International Women's Day and the post-feminist era

Colloquialism aside, there are no such things as Photo: Adams Family Papers, Massachusetts Historical Society

REMEMBER THE LADIES: Abigail Adams warned us. If women didn’t have basic civil rights in the first place, things might foment out of control one day – which is exactly what happened.

March 8th was International Women’s Day. In fact, this month marks the 100th anniversary of the international feminist celebration initiated by Clara Zetkin, a socialist German politician who took the last name of her Russian lover, eventually married a fellow eighteen years younger than herself and became an executive member of the Comintern.

Well, I don’t suppose many of us women have much in common with her. What does the feminist legacy of Zetkin and others mean to females in my generation?

Throughout my girlhood, I viewed feminism as a sort of lingering ball and chain more than a movement to be proud of. It was something that commanded girls to be in perpetual competition with men whether we wanted to be or not. The presence of feminism was like a ghostly matriarch frowning over me with disappointment in even the subtlest matters.

When I casually wore my favorite denim skirt or floral print dress, I encountered interrogation from observers: “Why do you like to wear 18th century clothes?” “What cult are you a member of?” “Why do you always wear dresses?”

Those are real questions – I didn’t make any of them up. What I began to realize, much to my distaste, is that dresses with hemlines past the knees are subliminally perceived as prison garbs from days gone by. Liberal feminism fought to emancipate women from dresses, from kitchens, from homes and from babies. To embrace any of those things is to disrespect the goddesses of women’s rights.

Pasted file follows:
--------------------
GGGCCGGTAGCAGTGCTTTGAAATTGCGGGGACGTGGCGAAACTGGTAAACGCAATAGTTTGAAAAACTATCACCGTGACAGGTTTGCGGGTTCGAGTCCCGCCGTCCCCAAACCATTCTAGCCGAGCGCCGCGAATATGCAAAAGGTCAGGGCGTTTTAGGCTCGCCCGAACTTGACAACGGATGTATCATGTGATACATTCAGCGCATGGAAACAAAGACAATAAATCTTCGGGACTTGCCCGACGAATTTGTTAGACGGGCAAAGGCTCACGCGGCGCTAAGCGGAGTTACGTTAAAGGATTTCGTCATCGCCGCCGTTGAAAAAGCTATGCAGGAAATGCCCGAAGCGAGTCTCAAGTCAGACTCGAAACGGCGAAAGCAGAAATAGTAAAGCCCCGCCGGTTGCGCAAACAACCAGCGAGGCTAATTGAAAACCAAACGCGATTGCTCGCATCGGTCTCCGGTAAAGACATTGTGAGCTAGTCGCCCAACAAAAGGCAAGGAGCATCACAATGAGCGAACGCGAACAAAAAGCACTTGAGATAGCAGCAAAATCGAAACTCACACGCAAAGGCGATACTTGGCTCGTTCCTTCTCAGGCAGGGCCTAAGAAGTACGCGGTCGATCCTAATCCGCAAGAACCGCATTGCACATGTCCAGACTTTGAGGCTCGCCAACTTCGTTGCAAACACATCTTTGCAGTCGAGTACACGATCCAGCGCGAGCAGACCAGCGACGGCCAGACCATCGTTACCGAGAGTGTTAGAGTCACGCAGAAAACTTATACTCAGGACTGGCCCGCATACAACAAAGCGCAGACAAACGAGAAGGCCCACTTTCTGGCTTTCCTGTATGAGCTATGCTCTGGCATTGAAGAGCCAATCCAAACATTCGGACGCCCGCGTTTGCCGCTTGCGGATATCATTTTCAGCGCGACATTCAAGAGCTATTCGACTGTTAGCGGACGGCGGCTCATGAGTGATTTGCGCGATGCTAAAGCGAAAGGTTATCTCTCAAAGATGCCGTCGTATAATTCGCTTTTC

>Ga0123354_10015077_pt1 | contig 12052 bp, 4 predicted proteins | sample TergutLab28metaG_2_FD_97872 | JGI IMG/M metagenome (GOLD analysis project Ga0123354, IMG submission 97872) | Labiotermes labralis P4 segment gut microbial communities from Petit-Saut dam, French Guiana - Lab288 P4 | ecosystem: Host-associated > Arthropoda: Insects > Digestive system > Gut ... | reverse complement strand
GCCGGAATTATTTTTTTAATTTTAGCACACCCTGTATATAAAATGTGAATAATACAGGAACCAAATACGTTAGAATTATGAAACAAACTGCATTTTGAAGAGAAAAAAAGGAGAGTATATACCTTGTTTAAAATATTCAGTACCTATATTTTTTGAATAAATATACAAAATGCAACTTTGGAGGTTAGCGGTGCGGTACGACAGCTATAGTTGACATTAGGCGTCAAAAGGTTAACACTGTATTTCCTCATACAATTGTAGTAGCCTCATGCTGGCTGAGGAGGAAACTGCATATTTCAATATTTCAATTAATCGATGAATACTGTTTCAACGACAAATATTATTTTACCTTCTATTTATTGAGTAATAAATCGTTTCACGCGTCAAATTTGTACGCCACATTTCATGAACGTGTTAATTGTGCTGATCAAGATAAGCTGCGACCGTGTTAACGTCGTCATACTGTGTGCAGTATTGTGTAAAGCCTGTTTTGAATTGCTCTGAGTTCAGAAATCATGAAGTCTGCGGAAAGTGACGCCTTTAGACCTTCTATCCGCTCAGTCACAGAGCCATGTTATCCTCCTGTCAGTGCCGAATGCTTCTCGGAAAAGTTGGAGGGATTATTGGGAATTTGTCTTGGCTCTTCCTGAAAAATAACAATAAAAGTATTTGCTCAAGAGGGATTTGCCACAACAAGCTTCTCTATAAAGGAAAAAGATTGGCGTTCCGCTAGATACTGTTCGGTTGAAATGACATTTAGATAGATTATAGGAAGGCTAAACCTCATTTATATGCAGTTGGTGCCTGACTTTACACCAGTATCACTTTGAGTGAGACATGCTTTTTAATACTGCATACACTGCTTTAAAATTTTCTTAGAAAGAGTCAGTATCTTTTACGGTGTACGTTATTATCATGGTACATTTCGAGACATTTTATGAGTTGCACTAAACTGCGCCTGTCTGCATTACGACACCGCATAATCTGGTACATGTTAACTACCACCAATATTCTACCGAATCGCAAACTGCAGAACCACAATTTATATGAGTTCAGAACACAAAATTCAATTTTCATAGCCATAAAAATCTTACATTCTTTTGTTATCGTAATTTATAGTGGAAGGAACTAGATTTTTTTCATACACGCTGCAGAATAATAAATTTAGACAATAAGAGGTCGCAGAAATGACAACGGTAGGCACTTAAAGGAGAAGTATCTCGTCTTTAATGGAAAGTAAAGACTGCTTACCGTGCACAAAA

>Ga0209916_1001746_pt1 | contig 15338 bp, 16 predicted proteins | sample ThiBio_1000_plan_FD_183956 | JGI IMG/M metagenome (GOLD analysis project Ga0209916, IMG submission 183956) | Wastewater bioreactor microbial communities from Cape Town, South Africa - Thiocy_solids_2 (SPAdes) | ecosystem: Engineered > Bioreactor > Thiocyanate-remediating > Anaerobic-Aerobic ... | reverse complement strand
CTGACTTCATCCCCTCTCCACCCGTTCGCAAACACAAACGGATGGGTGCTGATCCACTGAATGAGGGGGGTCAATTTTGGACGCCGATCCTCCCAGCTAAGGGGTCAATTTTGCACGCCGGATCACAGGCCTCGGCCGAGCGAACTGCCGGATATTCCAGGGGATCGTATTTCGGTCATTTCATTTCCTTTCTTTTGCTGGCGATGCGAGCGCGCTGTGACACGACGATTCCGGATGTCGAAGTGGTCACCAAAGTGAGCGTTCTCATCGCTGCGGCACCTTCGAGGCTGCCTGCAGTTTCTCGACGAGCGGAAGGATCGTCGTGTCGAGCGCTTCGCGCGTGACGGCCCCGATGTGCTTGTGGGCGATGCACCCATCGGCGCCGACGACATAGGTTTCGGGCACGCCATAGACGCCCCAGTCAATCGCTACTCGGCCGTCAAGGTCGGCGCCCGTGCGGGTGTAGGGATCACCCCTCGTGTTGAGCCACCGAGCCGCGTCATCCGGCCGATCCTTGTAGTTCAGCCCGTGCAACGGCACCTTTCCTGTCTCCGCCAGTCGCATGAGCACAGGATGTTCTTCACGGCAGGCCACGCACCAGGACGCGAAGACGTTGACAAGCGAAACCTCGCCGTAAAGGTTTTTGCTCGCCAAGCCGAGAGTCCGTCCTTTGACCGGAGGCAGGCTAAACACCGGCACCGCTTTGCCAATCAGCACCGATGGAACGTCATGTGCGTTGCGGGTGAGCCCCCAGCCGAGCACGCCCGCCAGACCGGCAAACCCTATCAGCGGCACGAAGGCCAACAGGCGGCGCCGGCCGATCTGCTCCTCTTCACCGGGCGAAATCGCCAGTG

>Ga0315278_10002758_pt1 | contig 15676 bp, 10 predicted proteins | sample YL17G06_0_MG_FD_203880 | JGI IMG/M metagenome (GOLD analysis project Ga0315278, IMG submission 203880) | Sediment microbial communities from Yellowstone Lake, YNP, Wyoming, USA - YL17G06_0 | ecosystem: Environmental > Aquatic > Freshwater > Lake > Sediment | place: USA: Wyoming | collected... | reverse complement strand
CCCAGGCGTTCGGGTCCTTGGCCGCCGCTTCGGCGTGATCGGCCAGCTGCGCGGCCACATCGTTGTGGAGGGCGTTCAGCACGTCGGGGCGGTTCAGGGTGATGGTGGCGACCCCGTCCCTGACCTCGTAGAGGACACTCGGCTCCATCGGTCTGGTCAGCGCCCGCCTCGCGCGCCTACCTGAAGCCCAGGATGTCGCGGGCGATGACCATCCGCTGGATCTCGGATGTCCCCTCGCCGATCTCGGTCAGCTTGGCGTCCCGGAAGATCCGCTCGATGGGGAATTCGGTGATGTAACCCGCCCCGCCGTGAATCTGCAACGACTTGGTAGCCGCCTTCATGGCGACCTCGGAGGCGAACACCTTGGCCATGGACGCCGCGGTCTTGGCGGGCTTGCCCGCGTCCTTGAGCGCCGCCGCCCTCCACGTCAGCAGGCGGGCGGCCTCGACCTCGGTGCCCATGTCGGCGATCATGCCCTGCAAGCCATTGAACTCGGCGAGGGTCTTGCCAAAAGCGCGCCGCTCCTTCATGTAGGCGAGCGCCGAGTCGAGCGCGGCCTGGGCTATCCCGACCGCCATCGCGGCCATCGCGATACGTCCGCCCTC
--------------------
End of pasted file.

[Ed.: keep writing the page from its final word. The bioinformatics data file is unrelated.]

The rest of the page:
But colloquialism aside, there are no such things as “women’s rights”. There are only human rights.

Abigail Adams promoted this concept in her famous March 31, 1776 letter to her husband:

“They have time and warning given them to see the Evil and shun it. — I long to hear that you have declared an independency — and by the way in the new Code of Laws which I suppose it will be necessary for you to make I desire you would Remember the Ladies, and be more generous and favourable to them than your ancestors. Do not put such unlimited power into the hands of the Husbands. Remember all Men would be tyrants if they could.

If perticuliar care and attention is not paid to the Laidies we are determined to foment a Rebelion, and will not hold ourselves bound by any Laws in which we have no voice, or Representation. That your Sex are Naturally Tyrannical is a Truth so thoroughly established as to admit of no dispute, but such of you as wish to be happy willingly give up the harsh title of Master for the more tender and endearing one of Friend. Why then, not put it out of the power of the vicious and the Lawless to use us with cruelty and indignity with impunity.